Vatican welcomes Cardinal George Pell acquittal by Australian top court
Decision overturns 6-year prison sentence
The Vatican on Tuesday welcomed Cardinal George Pell's acquittal by Australia's highest court on charges of sexual abuse, praising him for having "waited for the truth to be ascertained."
In its first official reaction, a statement said the Vatican had always had confidence in Australian judicial authorities and reaffirmed the Holy See's "commitment to preventing and pursuing all cases of abuse against minors."
Pope Francis appeared to refer to Pell's acquittal in his morning homily, saying he was praying for all those unjustly persecuted.
The Australian High Court quashed convictions that Pell sexually assaulted two teenaged choir boys in the 1990s and allowed the 78-year-old former Vatican economy minister to walk free from jail, ending the most high-profile case of alleged historical sex abuse to rock the Roman Catholic Church.
The seven judges of the court agreed unanimously that the jury in the cardinal's trial "ought to have entertained a doubt" as to his guilt. Pell, who has maintained his innocence throughout the lengthy court process, cannot be retried on the charges.
"I hold no ill will toward my accuser, I do not want my acquittal to add to the hurt and bitterness so many feel; there is certainly hurt and bitterness enough," Pell said in a statement shortly before he was driven away from the maximum security Barwon Prison near Melbourne.
The Survivors Network of those Abused by Priests (SNAP) said it was "dismayed and heartbroken" by the outcome.
"This is a disappointing ruling that only exacerbates the mistrust survivors feel," SNAP Australia said in a statement.
Pell, a polarizing figure in Australia for his conservative views, remained a cardinal but lost his treasurer role last year when he became the highest ranked Catholic official worldwide to be jailed for child sex offences.
Pell was serving a six-year sentence on one charge of sexual penetration of a child under 16 and four charges of an indecent act with a child under 16, which the plaintiff said took place when Pell was archbishop of the city of Melbourne.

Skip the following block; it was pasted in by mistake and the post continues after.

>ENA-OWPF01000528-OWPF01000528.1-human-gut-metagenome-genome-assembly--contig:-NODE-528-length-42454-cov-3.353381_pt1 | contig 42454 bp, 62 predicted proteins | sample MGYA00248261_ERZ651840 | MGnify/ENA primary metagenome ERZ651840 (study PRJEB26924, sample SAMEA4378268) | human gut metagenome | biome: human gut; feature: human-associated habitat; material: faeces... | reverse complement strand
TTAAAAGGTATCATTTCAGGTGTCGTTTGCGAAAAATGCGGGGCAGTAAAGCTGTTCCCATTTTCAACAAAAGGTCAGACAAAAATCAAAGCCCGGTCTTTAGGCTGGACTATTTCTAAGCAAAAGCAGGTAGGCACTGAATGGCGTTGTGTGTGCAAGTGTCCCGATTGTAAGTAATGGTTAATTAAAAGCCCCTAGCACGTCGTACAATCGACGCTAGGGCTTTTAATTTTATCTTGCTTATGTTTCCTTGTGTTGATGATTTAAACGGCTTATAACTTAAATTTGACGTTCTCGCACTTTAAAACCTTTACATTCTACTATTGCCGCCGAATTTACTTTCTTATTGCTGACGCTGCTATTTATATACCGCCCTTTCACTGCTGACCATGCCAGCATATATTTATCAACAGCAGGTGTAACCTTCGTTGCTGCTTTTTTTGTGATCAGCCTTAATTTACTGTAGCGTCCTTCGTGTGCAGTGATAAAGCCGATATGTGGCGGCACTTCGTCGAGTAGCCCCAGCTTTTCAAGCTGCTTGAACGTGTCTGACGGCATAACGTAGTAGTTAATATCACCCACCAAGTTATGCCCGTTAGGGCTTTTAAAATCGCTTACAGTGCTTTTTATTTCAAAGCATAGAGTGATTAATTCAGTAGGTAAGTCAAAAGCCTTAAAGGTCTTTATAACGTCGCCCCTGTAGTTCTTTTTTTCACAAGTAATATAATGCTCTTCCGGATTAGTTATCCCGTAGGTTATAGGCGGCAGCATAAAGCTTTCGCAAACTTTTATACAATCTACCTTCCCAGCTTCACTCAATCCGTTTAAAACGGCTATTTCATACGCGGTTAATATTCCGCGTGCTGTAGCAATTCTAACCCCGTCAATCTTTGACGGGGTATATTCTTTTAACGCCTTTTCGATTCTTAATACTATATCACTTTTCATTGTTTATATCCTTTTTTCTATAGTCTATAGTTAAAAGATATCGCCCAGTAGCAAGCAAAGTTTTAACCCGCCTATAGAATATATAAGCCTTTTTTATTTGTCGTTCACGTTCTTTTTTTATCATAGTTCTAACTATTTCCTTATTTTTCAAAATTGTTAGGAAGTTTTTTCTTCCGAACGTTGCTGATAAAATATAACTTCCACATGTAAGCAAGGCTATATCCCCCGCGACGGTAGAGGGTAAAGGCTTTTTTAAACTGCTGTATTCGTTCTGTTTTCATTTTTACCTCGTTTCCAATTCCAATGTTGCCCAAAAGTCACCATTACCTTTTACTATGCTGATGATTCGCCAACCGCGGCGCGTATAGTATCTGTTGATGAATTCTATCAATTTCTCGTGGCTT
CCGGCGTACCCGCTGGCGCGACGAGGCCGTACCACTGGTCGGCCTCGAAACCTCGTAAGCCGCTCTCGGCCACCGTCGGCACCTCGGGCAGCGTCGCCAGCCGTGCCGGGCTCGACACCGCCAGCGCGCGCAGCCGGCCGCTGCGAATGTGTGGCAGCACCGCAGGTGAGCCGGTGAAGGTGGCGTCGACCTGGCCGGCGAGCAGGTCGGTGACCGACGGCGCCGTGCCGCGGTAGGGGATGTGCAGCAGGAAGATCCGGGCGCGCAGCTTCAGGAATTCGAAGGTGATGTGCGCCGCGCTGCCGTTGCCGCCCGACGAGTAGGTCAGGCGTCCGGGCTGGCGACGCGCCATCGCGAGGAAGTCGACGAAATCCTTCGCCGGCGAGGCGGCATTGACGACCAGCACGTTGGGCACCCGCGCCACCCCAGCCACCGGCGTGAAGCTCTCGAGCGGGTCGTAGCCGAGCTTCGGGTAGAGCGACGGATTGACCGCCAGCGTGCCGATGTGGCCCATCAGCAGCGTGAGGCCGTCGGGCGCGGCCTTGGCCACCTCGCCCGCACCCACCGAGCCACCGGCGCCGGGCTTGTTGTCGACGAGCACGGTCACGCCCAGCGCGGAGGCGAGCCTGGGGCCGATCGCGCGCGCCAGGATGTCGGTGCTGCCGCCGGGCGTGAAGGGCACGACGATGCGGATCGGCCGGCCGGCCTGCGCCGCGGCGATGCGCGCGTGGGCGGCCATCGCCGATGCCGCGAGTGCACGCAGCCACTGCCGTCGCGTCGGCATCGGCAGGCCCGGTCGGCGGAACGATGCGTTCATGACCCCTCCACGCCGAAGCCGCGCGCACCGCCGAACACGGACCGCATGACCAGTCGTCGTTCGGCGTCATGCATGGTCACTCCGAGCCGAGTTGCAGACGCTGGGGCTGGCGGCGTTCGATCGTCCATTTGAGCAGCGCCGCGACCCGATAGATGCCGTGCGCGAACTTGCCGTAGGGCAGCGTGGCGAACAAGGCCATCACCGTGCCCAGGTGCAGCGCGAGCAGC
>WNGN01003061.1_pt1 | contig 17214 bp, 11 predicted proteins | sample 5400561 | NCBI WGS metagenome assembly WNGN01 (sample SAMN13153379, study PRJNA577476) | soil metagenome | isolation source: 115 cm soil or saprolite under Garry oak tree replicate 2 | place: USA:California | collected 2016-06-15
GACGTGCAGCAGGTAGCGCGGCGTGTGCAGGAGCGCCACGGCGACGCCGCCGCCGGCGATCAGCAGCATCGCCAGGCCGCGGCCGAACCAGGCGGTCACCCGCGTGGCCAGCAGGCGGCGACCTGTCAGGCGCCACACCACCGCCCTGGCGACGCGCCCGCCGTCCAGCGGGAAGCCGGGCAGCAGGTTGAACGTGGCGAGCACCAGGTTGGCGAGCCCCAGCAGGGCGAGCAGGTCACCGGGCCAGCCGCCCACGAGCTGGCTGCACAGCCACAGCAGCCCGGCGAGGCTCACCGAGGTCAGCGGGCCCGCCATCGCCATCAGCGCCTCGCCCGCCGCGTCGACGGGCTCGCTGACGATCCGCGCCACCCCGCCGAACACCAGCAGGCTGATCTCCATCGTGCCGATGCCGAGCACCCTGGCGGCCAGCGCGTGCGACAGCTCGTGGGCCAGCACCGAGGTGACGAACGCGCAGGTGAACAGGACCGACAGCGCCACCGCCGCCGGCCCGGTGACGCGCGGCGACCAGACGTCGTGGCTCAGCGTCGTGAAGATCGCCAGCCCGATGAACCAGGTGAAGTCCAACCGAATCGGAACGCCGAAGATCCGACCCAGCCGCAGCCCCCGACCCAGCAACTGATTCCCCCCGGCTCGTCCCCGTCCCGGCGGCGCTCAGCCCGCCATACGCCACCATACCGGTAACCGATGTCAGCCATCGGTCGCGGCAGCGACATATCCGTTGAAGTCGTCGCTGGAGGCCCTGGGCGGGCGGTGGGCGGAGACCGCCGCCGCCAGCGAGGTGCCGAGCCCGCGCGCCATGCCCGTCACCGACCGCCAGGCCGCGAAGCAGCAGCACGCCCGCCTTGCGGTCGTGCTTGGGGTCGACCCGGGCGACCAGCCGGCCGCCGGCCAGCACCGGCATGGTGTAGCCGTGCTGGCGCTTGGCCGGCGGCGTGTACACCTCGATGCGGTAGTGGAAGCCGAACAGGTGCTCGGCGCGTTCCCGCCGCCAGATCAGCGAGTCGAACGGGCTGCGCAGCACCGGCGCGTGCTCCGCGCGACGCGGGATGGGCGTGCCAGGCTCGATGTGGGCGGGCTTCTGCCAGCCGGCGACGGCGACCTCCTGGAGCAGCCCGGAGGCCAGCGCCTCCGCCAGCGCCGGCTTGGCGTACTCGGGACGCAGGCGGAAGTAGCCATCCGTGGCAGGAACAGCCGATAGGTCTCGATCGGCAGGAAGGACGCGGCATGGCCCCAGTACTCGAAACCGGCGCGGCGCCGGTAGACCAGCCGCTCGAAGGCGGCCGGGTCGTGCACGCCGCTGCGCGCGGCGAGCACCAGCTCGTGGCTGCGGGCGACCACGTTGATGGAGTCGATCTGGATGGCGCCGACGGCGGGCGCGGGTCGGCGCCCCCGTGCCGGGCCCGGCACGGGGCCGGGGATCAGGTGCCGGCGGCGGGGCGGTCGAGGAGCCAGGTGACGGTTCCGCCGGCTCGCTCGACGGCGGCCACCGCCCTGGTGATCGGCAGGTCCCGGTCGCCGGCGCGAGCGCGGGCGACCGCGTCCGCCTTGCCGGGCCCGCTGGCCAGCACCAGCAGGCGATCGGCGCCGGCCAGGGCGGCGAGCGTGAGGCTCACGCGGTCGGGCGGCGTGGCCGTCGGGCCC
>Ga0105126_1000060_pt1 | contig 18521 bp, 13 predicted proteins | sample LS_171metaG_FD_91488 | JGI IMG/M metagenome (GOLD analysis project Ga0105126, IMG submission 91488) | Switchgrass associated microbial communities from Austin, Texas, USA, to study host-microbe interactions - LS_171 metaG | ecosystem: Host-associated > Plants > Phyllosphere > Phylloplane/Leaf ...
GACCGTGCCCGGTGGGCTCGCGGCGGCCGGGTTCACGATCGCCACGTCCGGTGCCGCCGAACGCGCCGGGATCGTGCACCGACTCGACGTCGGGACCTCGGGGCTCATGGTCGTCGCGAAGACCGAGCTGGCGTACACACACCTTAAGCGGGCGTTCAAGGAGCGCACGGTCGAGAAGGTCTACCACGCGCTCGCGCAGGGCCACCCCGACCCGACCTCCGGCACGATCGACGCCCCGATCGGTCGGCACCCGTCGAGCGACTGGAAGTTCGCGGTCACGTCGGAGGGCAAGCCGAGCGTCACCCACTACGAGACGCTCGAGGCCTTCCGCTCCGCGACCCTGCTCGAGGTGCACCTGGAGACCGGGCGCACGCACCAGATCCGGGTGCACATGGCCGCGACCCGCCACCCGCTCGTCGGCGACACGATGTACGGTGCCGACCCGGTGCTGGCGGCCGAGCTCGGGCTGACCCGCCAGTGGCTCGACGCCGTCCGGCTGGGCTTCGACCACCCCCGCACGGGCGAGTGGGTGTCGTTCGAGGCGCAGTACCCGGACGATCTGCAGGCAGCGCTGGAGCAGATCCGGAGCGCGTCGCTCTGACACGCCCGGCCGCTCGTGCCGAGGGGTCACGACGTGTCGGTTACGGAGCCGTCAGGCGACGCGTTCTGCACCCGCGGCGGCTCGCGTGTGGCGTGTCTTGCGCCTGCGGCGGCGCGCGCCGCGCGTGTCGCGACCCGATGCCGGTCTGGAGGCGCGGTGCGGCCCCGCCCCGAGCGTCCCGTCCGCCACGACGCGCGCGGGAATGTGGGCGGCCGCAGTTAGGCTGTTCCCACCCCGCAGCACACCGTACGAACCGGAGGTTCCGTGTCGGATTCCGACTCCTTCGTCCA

Pell's first trial ended in a hung jury, before the jury in a second trial unanimously found him guilty in 2018. Pell did not take the stand at either trial.
A lower appeal court had upheld Pell's conviction, but the High Court found it had failed to consider evidence that should have raised doubt that he was guilty.
The High Court cited precedent from an unrelated case that "there is a significant possibility that an innocent person has been convicted because the evidence did not establish guilt to the requisite standard of proof."
Pell's accuser, one of two boys the archbishop was alleged to have assaulted, had said the offences took place shortly after Sunday masses, in the priests' sacristy and corridor of St. Patrick's Cathedral in Melbourne, while Pell was robed.
The High Court judges pointed to unchallenged evidence from church officials at Pell's trial that he typically spent time talking to congregants on the church steps after mass, he was always accompanied by a priest while robed, and the sacristy was usually a hive of activity after mass.
'Furious' and 'heartbroken'
The second alleged victim in the case died in 2014 of a drug overdose. His father, who is pursuing a civil case against Pell, said through his lawyer Lisa Flynn that he was "in shock" and "furious" that a conviction by a unanimous jury had been overturned.
"Our client says he is heartbroken for [his son's friend] who stuck his neck out by coming forward to tell his story," Flynn of Shine Lawyers said.
Vivian Waller, a lawyer for the accuser, said her client would make a statement on Wednesday.
The Australian Catholic Bishops Conference said the acquittal would be welcomed by many and "devastating for others."
With files from The Associated Press